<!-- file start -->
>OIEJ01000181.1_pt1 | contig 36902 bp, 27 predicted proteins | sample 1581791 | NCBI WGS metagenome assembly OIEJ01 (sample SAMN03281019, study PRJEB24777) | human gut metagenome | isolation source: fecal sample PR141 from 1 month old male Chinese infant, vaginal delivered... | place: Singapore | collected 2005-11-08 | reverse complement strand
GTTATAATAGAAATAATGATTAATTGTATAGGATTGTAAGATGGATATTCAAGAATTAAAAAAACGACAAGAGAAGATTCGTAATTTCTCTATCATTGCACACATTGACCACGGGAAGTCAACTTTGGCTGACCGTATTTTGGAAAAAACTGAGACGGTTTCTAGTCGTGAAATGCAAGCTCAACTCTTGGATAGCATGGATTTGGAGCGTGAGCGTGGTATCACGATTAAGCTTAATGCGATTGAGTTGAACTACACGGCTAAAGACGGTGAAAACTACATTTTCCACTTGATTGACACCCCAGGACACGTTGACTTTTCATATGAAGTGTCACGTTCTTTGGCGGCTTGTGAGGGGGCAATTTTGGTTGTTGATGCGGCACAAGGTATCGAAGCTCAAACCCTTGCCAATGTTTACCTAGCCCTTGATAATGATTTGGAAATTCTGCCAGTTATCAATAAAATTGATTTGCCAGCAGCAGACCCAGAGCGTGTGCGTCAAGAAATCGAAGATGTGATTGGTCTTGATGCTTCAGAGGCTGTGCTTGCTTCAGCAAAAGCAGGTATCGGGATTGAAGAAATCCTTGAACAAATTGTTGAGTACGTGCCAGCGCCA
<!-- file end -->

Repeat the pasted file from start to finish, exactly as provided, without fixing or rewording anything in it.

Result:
>OIEJ01000181.1_pt1 | contig 36902 bp, 27 predicted proteins | sample 1581791 | NCBI WGS metagenome assembly OIEJ01 (sample SAMN03281019, study PRJEB24777) | human gut metagenome | isolation source: fecal sample PR141 from 1 month old male Chinese infant, vaginal delivered... | place: Singapore | collected 2005-11-08 | reverse complement strand
GTTATAATAGAAATAATGATTAATTGTATAGGATTGTAAGATGGATATTCAAGAATTAAAAAAACGACAAGAGAAGATTCGTAATTTCTCTATCATTGCACACATTGACCACGGGAAGTCAACTTTGGCTGACCGTATTTTGGAAAAAACTGAGACGGTTTCTAGTCGTGAAATGCAAGCTCAACTCTTGGATAGCATGGATTTGGAGCGTGAGCGTGGTATCACGATTAAGCTTAATGCGATTGAGTTGAACTACACGGCTAAAGACGGTGAAAACTACATTTTCCACTTGATTGACACCCCAGGACACGTTGACTTTTCATATGAAGTGTCACGTTCTTTGGCGGCTTGTGAGGGGGCAATTTTGGTTGTTGATGCGGCACAAGGTATCGAAGCTCAAACCCTTGCCAATGTTTACCTAGCCCTTGATAATGATTTGGAAATTCTGCCAGTTATCAATAAAATTGATTTGCCAGCAGCAGACCCAGAGCGTGTGCGTCAAGAAATCGAAGATGTGATTGGTCTTGATGCTTCAGAGGCTGTGCTTGCTTCAGCAAAAGCAGGTATCGGGATTGAAGAAATCCTTGAACAAATTGTTGAGTACGTGCCAGCGCCA